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Coming of Age – the e-Assessment Question

Updated: Dec 30, 2023

Reaching the age of 18 is a momentous birthday year, celebrated in western societies with the gift of porcelain. 2020 sees the 18th E-Assessment Question (EAQ) event. Moving online for this year, EAQ is an excellent indicator of the e-assessment sector’s health.

E-Assessment had been around for a while, but there wasn’t a focal point for the sector, at least in Europe. Marketing folk might argue it wasn’t ‘codified’ yet. Guises included computer-based testing, on-screen psychometric tests, and nascent e-portfolio deployments.

Here’s where it began EAQ #1 was held on 27th and 28th February 2003 at the Cavendish Conference Centre in London. The website quaintly described it as dealing with CBT&A (‘computer-based testing & assessment), posing questions that still resonate today: How will it affect learning and teaching? Which products and services can be used?

Many of those early presentations were in the digitisation of paper practices: paper-on-screen or industrial efficiencies through better logistics. Gaining a wider audience for these contemporary innovations.

Performance Time 2006 to 2009 saw a move to the Shaw Theatre – venue of Live Aid rehearsals, theatre productions, and pantomime. The sector had quick-step momentum: positive regulator speeches, fascinating supplier case studies, and pertinent research presentations. Who said assessment was a slow-moving sector? The good times were here.

Expertise from the Gloom It couldn’t last. The recession saw regulators either disbanded or hibernating to focus on core delivery; customers retrenching or de-scoping e-assessment deployments; and suppliers radically adjusting their commercial expectations.

EAQ moved to its current ‘home’ of America Square in 2010. The gloom of the first half of the decade was offset by an emergence in discussing ‘better’ assessment, enabled by e-assessment. The sector survived by tapping into the deep assessment expertise that the sector developed, whilst exploring and deploying e-assessment systems. New roles emerged from this activity, such as ‘Learning Technologist’ and ‘Remote Proctor’.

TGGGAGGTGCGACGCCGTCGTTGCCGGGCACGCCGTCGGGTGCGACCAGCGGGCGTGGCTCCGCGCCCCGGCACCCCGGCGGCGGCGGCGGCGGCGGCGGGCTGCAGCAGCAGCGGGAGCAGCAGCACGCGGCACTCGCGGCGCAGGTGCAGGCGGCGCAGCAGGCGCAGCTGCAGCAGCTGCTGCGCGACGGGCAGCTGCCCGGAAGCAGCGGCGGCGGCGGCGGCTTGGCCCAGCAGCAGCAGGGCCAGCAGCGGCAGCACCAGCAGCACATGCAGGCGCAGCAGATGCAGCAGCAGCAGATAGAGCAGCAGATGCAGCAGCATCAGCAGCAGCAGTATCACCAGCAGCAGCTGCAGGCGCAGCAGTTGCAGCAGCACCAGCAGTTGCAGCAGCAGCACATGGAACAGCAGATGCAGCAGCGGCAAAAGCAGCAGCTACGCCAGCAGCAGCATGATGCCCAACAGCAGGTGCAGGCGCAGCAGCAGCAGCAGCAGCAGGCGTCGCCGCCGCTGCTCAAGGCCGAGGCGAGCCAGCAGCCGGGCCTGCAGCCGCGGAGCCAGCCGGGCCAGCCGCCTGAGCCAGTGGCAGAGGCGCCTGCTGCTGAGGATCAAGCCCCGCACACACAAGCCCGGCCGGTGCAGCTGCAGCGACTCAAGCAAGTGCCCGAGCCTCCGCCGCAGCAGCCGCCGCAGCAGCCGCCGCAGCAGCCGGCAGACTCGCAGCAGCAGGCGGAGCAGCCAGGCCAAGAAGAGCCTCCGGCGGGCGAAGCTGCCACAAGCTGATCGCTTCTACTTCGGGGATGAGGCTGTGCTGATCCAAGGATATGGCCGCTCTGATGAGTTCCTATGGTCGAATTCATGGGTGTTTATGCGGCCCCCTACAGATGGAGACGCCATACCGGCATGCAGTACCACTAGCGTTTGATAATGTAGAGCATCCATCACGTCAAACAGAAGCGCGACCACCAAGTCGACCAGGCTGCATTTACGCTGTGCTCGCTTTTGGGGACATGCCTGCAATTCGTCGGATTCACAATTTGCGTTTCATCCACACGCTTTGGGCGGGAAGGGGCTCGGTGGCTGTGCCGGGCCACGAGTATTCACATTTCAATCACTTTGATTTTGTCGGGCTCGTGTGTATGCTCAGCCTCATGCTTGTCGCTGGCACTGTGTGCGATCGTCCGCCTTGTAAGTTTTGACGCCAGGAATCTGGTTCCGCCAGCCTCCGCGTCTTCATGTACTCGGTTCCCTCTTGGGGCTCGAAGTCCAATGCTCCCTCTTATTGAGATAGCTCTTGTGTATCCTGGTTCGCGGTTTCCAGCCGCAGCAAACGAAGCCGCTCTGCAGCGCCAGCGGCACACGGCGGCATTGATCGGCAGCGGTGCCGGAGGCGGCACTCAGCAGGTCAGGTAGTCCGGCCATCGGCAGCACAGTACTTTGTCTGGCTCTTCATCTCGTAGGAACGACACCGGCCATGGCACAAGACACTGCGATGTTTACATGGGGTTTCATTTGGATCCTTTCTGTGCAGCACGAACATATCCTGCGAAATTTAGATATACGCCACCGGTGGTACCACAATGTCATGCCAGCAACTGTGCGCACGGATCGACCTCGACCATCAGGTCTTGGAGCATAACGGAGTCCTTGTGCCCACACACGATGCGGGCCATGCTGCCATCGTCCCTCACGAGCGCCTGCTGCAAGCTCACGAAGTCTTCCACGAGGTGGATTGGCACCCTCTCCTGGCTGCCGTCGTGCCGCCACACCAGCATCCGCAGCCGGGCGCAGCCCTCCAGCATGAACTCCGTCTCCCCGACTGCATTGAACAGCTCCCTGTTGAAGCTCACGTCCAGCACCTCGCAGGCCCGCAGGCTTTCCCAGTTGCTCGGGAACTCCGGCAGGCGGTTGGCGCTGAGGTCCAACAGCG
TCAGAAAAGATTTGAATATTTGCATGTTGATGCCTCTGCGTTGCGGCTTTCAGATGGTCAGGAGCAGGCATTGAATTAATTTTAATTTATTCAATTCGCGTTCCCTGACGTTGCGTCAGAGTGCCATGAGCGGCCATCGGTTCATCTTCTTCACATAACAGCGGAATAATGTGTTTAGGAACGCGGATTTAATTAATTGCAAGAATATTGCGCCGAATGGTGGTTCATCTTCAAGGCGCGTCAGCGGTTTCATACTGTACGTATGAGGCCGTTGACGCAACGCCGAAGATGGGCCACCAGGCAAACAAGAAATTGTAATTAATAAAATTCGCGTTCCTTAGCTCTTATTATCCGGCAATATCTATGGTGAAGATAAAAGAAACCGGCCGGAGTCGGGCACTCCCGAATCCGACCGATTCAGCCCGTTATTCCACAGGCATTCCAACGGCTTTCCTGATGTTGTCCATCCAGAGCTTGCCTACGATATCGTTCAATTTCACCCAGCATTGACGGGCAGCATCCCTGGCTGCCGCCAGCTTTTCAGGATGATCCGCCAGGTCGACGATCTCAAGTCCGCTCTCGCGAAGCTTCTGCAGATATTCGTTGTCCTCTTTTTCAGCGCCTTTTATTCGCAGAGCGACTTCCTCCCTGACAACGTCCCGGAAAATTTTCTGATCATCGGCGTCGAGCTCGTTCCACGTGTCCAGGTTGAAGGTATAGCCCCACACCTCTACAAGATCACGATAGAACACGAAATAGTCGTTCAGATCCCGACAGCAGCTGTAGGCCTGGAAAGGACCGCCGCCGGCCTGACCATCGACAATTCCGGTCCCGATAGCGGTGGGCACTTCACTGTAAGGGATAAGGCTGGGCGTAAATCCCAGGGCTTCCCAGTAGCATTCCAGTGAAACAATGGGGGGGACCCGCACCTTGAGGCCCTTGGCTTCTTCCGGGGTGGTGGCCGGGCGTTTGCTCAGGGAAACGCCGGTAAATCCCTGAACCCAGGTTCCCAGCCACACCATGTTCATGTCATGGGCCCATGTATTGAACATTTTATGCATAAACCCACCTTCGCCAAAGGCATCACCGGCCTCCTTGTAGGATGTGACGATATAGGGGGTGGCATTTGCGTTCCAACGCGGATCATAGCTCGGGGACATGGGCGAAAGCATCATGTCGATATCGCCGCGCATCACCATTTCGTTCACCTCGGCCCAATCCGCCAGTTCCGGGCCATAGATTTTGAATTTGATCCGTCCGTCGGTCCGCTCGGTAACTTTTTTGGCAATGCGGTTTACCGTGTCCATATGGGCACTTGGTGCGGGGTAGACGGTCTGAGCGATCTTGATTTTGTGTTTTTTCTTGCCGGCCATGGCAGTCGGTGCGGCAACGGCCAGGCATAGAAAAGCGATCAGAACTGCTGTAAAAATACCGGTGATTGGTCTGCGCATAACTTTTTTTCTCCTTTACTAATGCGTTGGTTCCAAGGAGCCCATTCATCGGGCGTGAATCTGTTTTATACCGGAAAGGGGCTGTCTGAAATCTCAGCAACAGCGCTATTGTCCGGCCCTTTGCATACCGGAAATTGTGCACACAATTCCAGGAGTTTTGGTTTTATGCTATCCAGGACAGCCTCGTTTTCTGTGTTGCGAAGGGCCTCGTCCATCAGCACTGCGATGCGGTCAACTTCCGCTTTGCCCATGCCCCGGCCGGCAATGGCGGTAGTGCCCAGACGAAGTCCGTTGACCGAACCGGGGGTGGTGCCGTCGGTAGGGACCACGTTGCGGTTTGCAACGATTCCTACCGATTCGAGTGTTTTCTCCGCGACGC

Internationalists As confidence finally returned, the last five years has seen EAQ become a diverse, international event. A major catalyst for this was the introduction of the eAA’s E-Assessment Awards in 2017, held on the evening of EAQ’s first day. Opening the sector to a wider audience and embracing the rapidly growing supplier base, is a big positive - ensuring that good practice is celebrated.

Recent winners have come from Brazil, Netherlands, Canada, Luxembourg, Ireland, and the Caribbean. Finalists for 2020 are projects from India, Saudi Arabia, and South Africa.

2020 was to see EAQ become part of the EAA. Current circumstances has forced EAQ to be a virtual conference and award ceremony. Commercial and customer uncertainty has returned again.

What’s Changed? Why is this change different from last time? In 2009, the shutters came down pretty quickly. Regulatory changes, de-scoped agendas and projects, and an icy bath for any nascent innovation.

This time round, there’s opportunity, but it’s hard won. To survive, customers are compelled into rapid, pragmatic changes. Solutions providers have either had to ramp up massively, or perform a hard pivot from BAU to grasp opportunities. E-Assessment’s worth is actively being proven.

Hot and Salty But what of the future? Will e-Assessment facilitate the ‘new normal’? Will EAQ grow in stature accordingly? We’ve seen individuals from suppliers give ‘hot and salty’ evidence to government committees: one saying that ‘tech companies will destroy exam boards’.

Hopefully, EAQ and EAA can continue to be a broad, internationalist church of e-Assessment views and flavours, but also increase its influence to positively influence policy and learners’ education paths.

A sector sage once said, ‘Introducing e-Assessment is almost like ‘a bull in a china shop’’. Here’s to EAQ’s 18th birthday – remember to bring your finest Wedgwood!


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